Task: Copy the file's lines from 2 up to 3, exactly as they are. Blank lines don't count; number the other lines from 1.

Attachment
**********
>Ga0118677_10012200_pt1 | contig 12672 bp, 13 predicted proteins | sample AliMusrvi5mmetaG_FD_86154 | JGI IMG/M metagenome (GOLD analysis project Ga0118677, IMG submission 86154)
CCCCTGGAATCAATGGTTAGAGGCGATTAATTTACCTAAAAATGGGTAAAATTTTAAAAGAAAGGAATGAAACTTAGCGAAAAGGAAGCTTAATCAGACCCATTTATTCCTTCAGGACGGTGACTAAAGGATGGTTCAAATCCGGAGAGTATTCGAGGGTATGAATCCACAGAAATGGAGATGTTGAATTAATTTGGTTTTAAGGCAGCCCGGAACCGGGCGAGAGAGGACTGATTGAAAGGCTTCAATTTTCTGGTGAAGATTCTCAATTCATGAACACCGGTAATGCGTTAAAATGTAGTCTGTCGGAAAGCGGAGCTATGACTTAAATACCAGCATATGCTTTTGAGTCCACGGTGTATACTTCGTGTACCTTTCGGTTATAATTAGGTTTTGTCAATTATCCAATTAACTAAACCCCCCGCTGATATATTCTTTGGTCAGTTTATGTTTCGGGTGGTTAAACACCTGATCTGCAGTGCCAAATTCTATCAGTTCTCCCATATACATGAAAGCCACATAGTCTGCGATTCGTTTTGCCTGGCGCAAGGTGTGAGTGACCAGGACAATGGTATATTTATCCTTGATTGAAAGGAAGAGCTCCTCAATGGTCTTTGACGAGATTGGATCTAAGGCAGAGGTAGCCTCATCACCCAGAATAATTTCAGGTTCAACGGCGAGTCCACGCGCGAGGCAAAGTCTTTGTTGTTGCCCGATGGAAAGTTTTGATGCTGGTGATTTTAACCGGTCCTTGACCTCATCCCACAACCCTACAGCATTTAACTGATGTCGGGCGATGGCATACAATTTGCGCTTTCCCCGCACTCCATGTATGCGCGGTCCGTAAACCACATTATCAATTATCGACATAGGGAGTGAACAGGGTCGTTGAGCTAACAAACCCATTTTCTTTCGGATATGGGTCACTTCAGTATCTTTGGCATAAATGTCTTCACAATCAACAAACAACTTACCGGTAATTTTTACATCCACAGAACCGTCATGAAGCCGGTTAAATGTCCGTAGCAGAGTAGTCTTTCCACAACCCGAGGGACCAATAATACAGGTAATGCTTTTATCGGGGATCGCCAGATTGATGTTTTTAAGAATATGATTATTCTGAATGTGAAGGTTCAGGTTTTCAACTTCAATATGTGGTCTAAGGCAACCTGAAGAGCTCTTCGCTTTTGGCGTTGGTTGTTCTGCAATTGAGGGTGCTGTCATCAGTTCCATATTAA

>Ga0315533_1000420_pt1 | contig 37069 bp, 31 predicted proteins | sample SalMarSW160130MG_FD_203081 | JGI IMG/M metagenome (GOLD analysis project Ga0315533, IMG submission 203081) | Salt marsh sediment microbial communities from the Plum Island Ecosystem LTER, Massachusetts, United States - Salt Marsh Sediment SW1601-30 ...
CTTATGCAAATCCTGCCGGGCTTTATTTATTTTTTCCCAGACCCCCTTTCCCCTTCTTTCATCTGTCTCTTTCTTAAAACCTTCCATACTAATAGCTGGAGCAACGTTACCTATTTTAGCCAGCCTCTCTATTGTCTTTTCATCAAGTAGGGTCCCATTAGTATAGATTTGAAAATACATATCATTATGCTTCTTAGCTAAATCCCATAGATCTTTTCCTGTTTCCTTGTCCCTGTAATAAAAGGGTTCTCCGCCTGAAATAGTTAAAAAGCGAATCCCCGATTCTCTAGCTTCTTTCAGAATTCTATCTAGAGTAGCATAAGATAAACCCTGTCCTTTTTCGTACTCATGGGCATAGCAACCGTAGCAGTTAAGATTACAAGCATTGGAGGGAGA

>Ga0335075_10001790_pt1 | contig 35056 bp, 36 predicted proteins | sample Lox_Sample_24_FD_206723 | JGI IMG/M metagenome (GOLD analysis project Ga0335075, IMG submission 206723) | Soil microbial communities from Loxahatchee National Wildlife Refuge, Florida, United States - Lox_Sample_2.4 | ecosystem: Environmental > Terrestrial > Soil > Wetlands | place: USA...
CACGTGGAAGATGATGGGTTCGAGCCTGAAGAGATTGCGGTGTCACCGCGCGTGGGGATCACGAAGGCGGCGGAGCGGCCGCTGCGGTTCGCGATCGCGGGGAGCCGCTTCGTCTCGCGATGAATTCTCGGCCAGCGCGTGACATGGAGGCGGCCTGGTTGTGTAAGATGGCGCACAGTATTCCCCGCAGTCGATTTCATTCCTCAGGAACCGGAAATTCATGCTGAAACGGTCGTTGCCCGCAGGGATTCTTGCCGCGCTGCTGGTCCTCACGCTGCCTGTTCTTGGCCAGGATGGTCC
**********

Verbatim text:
CCCCTGGAATCAATGGTTAGAGGCGATTAATTTACCTAAAAATGGGTAAAATTTTAAAAGAAAGGAATGAAACTTAGCGAAAAGGAAGCTTAATCAGACCCATTTATTCCTTCAGGACGGTGACTAAAGGATGGTTCAAATCCGGAGAGTATTCGAGGGTATGAATCCACAGAAATGGAGATGTTGAATTAATTTGGTTTTAAGGCAGCCCGGAACCGGGCGAGAGAGGACTGATTGAAAGGCTTCAATTTTCTGGTGAAGATTCTCAATTCATGAACACCGGTAATGCGTTAAAATGTAGTCTGTCGGAAAGCGGAGCTATGACTTAAATACCAGCATATGCTTTTGAGTCCACGGTGTATACTTCGTGTACCTTTCGGTTATAATTAGGTTTTGTCAATTATCCAATTAACTAAACCCCCCGCTGATATATTCTTTGGTCAGTTTATGTTTCGGGTGGTTAAACACCTGATCTGCAGTGCCAAATTCTATCAGTTCTCCCATATACATGAAAGCCACATAGTCTGCGATTCGTTTTGCCTGGCGCAAGGTGTGAGTGACCAGGACAATGGTATATTTATCCTTGATTGAAAGGAAGAGCTCCTCAATGGTCTTTGACGAGATTGGATCTAAGGCAGAGGTAGCCTCATCACCCAGAATAATTTCAGGTTCAACGGCGAGTCCACGCGCGAGGCAAAGTCTTTGTTGTTGCCCGATGGAAAGTTTTGATGCTGGTGATTTTAACCGGTCCTTGACCTCATCCCACAACCCTACAGCATTTAACTGATGTCGGGCGATGGCATACAATTTGCGCTTTCCCCGCACTCCATGTATGCGCGGTCCGTAAACCACATTATCAATTATCGACATAGGGAGTGAACAGGGTCGTTGAGCTAACAAACCCATTTTCTTTCGGATATGGGTCACTTCAGTATCTTTGGCATAAATGTCTTCACAATCAACAAACAACTTACCGGTAATTTTTACATCCACAGAACCGTCATGAAGCCGGTTAAATGTCCGTAGCAGAGTAGTCTTTCCACAACCCGAGGGACCAATAATACAGGTAATGCTTTTATCGGGGATCGCCAGATTGATGTTTTTAAGAATATGATTATTCTGAATGTGAAGGTTCAGGTTTTCAACTTCAATATGTGGTCTAAGGCAACCTGAAGAGCTCTTCGCTTTTGGCGTTGGTTGTTCTGCAATTGAGGGTGCTGTCATCAGTTCCATATTAA

>Ga0315533_1000420_pt1 | contig 37069 bp, 31 predicted proteins | sample SalMarSW160130MG_FD_203081 | JGI IMG/M metagenome (GOLD analysis project Ga0315533, IMG submission 203081) | Salt marsh sediment microbial communities from the Plum Island Ecosystem LTER, Massachusetts, United States - Salt Marsh Sediment SW1601-30 ...